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Google Fit: Another Try At Health Data?
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danielcawrey
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danielcawrey,
User Rank: Ninja
6/14/2014 | 9:48:22 PM
Google Fit Devices
Not only will Google likely announced Fit-related devices from manufacturers, I would expect them to do the normail I/O thing and give a wearable away to developers. 

The company has been very smart about this over the years. In order to influence developers, Google gives away hardware products at I/O in order to get developers using the products. 

Wearables will be a huge market. Question is, what about the potential privacy issues that these gadgets may bring?
PaulS681
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PaulS681,
User Rank: Ninja
6/15/2014 | 9:38:23 AM
Re: Google Fit Devices

@danielcawrey... The unfortunate reality of privacy rears its ugly head. It is, or should be, a big concern and no doubt someone will find a way to bring it to the forefront. It will be interesting how this is handled.

Brian.Dean
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Brian.Dean,
User Rank: Ninja
6/16/2014 | 1:41:57 AM
Re: Google Fit Devices
@Paul, you are right, it's only a matter of time before an incident emerges that breaks privacy and causes damage. Having said that, the average consumer will gain lots of benefits from health monitoring (data enables the scientific method) and there will be a few incident where health monitoring manages to change the lives of individuals with serious health conditions, like insulin has helped diabetes.
Alison_Diana
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Alison_Diana,
User Rank: Author
6/16/2014 | 5:29:15 PM
Re: Google Fit Devices
I don't think a wearable data breach is what we need to worry about in the healthcare space. I'm far more concerned about a breach occuring at a large insurer, a government agency (like the VA or Medicare), or one of these huge health systems than a Fitbit-like company. After all, Fitbit doesn't have your social, insurance info, or other data that's valued at about $50-$60, the value of your medical record. As I wrote last month, healthcare is far less secure than retail! That is not a good sign.
Gigi3
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Gigi3,
User Rank: Ninja
6/19/2014 | 1:09:10 AM
Re: Google Fit Devices
"I don't think a wearable data breach is what we need to worry about in the healthcare space. I'm far more concerned about a breach occuring at a large insurer, a government agency (like the VA or Medicare), or one of these huge health systems than a Fitbit-like company."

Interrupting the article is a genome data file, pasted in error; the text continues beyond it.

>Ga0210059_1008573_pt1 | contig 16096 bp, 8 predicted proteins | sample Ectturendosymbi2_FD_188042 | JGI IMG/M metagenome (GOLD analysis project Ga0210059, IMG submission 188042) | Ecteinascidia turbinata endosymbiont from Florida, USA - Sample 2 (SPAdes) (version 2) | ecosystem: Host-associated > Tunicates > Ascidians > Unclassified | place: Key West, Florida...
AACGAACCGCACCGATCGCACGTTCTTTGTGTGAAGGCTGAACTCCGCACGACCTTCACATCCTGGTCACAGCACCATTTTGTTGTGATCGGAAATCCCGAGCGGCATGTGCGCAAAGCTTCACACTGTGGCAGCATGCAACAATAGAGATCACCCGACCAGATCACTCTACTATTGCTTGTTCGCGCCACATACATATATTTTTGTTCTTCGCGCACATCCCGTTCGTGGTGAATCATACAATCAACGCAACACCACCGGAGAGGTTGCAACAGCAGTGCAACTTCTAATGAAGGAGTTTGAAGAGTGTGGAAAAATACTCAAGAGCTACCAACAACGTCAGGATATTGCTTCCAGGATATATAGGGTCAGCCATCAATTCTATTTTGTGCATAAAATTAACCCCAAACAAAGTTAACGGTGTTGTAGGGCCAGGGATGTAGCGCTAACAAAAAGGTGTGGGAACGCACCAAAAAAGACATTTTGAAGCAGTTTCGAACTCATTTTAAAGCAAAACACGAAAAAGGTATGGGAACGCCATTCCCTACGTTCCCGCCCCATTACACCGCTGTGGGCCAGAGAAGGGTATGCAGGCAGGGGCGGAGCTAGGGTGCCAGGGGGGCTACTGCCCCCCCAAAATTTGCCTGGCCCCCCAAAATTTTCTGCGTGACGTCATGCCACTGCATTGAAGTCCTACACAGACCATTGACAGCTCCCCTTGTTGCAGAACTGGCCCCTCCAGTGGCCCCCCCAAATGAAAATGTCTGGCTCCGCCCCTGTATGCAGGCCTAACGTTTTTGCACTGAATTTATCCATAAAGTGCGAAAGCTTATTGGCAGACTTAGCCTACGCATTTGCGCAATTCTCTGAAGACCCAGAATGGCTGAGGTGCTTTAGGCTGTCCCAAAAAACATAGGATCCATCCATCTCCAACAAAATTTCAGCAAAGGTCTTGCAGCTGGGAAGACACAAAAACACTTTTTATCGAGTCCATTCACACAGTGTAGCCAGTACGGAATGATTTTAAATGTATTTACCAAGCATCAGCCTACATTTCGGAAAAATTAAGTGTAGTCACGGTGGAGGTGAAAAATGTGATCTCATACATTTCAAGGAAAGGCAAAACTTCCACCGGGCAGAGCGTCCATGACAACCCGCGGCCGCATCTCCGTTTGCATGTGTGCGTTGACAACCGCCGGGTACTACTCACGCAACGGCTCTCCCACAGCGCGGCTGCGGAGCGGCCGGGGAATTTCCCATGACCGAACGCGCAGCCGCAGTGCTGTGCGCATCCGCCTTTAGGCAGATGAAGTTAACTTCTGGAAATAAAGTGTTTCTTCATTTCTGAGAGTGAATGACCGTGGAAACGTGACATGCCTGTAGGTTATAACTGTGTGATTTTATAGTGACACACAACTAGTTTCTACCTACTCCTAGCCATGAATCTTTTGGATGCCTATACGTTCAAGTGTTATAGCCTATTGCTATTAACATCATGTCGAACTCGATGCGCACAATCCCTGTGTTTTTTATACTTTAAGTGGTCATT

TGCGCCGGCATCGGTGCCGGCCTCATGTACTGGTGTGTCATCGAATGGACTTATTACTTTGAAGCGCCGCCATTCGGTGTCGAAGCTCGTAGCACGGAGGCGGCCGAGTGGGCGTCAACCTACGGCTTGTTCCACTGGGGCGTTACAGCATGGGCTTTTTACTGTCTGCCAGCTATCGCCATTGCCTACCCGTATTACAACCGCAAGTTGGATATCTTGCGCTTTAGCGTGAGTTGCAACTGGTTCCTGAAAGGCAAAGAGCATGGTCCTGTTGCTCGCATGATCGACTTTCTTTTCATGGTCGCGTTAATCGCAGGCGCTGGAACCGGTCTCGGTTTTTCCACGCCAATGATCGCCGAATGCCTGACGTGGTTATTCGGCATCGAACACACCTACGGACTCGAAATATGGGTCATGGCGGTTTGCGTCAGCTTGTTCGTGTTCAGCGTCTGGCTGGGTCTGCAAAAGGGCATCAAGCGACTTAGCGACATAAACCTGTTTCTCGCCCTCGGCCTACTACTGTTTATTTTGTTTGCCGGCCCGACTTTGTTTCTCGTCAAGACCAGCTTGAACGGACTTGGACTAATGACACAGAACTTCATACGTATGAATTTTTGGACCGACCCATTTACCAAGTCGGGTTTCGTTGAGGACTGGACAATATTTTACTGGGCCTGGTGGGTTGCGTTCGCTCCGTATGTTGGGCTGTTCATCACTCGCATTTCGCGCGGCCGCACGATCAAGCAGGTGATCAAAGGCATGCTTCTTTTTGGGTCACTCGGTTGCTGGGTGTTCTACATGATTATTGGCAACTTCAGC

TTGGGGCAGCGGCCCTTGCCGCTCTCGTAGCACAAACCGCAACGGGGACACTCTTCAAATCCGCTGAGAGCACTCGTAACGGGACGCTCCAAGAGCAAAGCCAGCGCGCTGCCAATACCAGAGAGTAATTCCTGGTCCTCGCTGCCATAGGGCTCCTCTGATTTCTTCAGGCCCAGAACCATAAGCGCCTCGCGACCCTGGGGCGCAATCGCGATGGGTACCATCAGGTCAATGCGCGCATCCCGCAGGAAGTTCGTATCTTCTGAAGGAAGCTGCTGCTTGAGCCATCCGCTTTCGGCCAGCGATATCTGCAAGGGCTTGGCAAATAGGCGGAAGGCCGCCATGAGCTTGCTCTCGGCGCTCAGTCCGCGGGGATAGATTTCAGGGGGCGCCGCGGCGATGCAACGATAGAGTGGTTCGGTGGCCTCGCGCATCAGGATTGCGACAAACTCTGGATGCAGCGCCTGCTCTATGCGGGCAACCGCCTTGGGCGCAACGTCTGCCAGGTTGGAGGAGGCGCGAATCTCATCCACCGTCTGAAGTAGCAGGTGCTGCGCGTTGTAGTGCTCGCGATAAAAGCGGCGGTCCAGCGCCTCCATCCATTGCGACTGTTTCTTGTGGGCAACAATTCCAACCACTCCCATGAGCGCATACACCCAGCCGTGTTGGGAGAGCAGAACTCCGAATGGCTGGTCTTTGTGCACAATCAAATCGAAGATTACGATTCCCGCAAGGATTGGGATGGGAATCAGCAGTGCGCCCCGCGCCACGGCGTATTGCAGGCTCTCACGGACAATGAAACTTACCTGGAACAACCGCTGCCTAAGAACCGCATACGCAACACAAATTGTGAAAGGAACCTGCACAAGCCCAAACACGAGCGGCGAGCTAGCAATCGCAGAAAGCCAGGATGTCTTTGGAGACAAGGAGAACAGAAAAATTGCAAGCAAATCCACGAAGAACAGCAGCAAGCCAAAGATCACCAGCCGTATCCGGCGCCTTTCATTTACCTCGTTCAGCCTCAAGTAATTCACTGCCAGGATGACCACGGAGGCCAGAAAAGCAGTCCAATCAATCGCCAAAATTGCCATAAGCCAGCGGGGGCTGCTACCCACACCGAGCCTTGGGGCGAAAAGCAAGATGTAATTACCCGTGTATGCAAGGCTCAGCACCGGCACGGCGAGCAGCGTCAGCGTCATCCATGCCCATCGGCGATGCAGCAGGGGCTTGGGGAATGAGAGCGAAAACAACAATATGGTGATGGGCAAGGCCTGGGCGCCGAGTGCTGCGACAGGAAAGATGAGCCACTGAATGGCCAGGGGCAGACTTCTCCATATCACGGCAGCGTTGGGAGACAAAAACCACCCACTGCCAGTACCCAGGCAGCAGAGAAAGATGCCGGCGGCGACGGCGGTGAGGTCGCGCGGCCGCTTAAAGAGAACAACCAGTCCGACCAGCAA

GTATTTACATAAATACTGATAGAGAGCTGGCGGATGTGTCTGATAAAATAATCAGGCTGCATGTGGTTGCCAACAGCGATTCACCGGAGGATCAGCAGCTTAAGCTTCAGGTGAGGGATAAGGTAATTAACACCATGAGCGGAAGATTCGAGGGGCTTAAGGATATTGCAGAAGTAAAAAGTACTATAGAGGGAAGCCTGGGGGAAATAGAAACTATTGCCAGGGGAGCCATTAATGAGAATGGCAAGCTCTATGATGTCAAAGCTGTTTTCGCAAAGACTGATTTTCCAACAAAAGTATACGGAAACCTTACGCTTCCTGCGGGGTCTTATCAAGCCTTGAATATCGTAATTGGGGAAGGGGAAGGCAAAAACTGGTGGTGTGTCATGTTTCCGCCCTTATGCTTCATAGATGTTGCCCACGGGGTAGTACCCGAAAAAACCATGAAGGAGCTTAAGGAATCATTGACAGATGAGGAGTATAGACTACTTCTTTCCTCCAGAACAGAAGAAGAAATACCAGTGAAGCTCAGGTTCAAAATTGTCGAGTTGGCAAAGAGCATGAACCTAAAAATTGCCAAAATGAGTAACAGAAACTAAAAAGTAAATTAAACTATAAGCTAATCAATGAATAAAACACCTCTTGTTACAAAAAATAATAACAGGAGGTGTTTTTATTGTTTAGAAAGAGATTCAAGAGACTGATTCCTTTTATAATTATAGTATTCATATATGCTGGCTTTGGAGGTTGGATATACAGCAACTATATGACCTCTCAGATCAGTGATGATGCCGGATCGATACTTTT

Alision, I meant not about data breach. But about Google's interest in this data. They are looking only for such big data and analysis, rather than anything else.
Alison_Diana
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Alison_Diana,
User Rank: Author
6/19/2014 | 10:08:01 AM
Re: Google Fit Devices
Oh sorry, @Gigi3. I totally agree with you! Google is (or perhaps already has) amassed so much data on individuals we'd probably be astounded at the accuracy of the picture they have on us. Between the platforms and applications they own -- Android, Gmail, Google, Google+, etc. -- and the company's search capabilities (Google, Maps, Drive, News...), Google tracks who we know, where we go, what we like to do, how we like to spend our free time and money, and what we're interested in, among many things. Our health is probably the only missing element (although Google probably already has a lot of this information from info we post ourselves, search for, have contacts for, etc.). 
Gigi3
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Gigi3,
User Rank: Ninja
7/1/2014 | 5:24:03 AM
Re: Google Fit Devices
"Between the platforms and applications they own -- Android, Gmail, Google, Google+, etc. -- and the company's search capabilities (Google, Maps, Drive, News...), Google tracks who we know, where we go, what we like to do, how we like to spend our free time and money, and what we're interested in, among many things. Our health is probably the only missing element (although Google probably already has a lot of this information from info we post ourselves, search for, have contacts for, etc.). "